The proposed research plan focuses on determining the importance of sphingolipids in host-microbiome interactions and specifically whether sphingolipids function as one of the few examples of reciprocal interkingdom communication molecules. Sphingolipids are a dynamic class of signaling and structural molecules that are produced in all eukaryotes and a select few bacterial species that are prominent beneficial symbionts. The unique ability of select beneficial microbes and their hosts to produce and utilize sphingolipids suggests that sphingolipids could serve as important host-microbe communication molecules. We hypothesize that the transfer of sphingolipids between host and microbe influences phenotypes important for symbiosis. Host-supplied sphingolipids, whether taken in through the diet or produced by de novo synthesis, could serve to promote a beneficial microbial community in the gut, while contributions of bacterial sphingolipids could stimulate beneficial sphingolipid-dependent pathways in the host. To address these possibilities, we propose to characterize the function of sphingolipids in host-microbe interactions. We have developed mass spectrometry- based methods to measure both bacterial and host sphingolipids and certain associated metabolites. Moreover, we use precursors to sphingolipid synthesis that are modified with a terminal alkyne to metabolically label sphingolipids and trace their transfer between microbe and host. Application of these methods in diet-controlled and gnotobiotic mouse models of host-microbe metabolite exchange, allows us to define mechanisms of sphingolipid-dependent crosstalk. Over the next five years, the goals of the proposed research are to (Project 1) define how bacterially-derived sphingolipids are processed and utilized by the host, (Project 2) define the effect of bacterial sphingolipid synthesis on microbiome composition, and (Project 3) define how host-controlled contributions to the intestinal sphingolipid environment influence microbiota community structure and metabolism. The long-term objective of the project is to characterize host-microbe lipid exchange to an extent where we could manipulate this system for the benefit of host health.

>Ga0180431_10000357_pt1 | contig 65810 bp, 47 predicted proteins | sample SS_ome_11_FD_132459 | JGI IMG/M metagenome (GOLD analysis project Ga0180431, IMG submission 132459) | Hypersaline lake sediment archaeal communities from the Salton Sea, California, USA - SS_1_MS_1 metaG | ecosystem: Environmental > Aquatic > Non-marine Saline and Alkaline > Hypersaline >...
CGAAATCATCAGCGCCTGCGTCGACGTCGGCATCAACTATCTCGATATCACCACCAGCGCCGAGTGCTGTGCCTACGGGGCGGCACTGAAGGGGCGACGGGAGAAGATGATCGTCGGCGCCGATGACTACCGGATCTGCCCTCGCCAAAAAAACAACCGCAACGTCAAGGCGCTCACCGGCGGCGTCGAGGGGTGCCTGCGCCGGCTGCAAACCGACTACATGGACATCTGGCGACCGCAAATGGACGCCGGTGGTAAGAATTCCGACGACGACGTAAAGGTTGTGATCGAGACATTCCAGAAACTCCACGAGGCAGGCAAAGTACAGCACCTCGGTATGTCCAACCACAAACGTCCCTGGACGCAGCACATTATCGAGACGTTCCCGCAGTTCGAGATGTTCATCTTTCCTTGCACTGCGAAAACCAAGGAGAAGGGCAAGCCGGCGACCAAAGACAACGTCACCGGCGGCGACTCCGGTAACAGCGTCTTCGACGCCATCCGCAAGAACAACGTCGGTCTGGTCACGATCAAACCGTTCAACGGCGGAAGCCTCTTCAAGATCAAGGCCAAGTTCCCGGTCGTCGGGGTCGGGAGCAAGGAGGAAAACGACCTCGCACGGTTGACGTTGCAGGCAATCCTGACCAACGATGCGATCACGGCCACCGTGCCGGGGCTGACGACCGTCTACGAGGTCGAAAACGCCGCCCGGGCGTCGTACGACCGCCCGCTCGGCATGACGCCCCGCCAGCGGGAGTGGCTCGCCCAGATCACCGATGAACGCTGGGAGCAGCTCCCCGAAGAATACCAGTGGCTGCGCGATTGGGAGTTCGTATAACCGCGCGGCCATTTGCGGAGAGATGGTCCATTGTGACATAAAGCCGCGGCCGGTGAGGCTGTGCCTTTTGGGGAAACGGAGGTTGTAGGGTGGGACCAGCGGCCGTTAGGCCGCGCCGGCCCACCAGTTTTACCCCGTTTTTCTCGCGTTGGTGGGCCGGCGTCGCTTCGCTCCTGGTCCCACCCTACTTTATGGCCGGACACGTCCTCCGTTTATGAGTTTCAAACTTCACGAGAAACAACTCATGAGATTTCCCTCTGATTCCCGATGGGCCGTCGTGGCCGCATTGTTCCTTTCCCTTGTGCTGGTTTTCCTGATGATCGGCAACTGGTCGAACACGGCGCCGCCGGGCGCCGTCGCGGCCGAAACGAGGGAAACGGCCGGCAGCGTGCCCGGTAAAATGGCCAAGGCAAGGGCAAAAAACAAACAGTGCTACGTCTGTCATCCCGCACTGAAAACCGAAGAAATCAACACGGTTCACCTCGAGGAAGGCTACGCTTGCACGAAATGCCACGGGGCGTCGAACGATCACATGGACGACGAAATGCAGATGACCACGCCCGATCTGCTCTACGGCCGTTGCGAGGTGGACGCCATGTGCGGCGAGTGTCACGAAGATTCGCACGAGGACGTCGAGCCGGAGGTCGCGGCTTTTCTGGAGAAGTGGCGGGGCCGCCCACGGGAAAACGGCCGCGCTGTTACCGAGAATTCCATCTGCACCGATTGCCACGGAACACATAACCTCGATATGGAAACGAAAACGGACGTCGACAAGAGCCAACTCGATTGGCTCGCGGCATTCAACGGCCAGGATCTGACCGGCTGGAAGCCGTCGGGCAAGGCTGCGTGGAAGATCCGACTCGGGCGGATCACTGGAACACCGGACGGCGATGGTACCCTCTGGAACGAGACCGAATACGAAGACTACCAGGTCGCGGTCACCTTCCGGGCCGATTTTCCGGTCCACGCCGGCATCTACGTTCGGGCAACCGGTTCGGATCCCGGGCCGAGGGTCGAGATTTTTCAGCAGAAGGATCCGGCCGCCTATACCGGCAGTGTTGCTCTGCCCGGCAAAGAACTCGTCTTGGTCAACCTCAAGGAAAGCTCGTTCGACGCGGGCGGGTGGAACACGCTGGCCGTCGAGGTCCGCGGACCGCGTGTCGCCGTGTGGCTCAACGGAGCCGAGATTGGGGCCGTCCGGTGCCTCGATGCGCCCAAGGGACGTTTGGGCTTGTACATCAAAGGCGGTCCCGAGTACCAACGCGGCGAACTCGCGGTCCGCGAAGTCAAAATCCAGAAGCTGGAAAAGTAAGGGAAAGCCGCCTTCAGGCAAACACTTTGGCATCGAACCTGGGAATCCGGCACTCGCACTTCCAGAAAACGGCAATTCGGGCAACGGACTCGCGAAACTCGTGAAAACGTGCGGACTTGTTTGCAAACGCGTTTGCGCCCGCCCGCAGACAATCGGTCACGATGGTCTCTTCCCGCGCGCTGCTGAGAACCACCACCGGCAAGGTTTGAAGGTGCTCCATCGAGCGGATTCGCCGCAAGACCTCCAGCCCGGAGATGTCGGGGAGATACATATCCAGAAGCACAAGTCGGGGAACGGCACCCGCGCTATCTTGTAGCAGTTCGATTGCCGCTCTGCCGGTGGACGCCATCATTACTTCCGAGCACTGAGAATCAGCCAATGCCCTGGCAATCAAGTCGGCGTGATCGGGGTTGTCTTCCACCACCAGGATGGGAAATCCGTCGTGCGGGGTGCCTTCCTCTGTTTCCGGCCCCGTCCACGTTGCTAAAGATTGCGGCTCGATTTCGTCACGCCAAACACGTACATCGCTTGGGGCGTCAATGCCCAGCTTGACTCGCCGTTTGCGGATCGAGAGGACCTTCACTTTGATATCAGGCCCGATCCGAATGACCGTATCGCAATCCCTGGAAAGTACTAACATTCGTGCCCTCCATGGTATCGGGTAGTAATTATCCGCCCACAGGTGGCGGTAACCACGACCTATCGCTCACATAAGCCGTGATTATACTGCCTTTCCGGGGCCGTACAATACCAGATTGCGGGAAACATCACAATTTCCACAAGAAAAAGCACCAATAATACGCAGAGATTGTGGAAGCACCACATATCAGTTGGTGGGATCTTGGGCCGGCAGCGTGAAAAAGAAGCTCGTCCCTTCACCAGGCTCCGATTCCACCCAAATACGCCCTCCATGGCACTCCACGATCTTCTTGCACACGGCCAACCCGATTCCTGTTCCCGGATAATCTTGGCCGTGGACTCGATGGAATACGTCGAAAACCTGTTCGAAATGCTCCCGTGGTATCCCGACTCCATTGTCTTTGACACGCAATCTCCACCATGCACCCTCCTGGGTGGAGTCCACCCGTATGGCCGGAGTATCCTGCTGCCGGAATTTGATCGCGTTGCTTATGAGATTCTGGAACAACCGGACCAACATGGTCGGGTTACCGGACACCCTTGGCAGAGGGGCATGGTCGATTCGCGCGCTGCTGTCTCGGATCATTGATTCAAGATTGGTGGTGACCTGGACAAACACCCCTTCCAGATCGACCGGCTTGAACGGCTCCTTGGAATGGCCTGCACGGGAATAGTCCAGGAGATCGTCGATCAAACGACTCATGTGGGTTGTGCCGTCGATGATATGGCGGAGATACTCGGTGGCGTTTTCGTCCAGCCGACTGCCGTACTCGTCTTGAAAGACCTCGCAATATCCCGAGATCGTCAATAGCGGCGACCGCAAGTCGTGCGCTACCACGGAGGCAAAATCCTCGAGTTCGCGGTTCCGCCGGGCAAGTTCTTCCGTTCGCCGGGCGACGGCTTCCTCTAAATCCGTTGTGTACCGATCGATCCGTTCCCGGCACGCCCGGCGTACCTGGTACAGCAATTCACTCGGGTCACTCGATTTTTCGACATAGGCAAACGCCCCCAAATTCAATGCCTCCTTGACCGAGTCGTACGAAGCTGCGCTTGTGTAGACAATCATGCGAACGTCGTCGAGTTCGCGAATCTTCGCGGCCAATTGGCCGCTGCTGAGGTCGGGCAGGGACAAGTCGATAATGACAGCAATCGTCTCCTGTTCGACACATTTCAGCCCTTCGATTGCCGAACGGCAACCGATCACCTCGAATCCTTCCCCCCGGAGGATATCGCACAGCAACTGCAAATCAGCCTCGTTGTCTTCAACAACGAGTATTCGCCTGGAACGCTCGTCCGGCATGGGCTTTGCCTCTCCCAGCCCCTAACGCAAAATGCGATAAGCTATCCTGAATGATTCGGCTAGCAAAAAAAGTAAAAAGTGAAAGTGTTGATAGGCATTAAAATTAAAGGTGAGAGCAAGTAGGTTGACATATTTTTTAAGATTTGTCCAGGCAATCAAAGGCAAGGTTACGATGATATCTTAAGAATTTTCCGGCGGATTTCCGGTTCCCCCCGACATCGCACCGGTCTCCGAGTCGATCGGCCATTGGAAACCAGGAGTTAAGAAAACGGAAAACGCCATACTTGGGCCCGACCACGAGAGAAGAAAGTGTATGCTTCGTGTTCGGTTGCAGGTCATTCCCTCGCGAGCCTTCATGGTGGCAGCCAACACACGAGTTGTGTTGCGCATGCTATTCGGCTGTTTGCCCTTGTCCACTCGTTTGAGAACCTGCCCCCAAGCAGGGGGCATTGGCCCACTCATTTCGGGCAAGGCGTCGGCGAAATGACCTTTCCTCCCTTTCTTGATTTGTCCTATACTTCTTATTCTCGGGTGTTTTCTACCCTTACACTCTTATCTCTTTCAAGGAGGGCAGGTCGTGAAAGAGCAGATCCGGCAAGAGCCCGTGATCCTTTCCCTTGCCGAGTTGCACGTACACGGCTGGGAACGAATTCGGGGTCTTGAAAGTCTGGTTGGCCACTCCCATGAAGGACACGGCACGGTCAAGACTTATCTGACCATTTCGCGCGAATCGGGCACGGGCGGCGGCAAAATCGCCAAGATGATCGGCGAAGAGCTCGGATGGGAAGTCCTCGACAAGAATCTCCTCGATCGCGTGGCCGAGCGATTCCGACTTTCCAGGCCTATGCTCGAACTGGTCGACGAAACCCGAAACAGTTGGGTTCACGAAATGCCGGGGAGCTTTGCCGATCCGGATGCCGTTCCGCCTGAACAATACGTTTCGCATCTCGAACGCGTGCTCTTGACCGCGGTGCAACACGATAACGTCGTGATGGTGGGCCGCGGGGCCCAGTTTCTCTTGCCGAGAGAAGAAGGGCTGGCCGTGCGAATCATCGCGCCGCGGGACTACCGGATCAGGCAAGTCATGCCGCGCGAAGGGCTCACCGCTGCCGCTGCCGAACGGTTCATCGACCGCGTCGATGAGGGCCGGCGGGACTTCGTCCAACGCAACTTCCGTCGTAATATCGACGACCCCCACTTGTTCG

Sphingolipids regulate processes connected to fitness in both hosts and their beneficial gut microbes. This project aims to define how the interchange of sphingolipids between host and microbe affects symbiosis with the goal of manipulating these exchanges for the benefit of human health.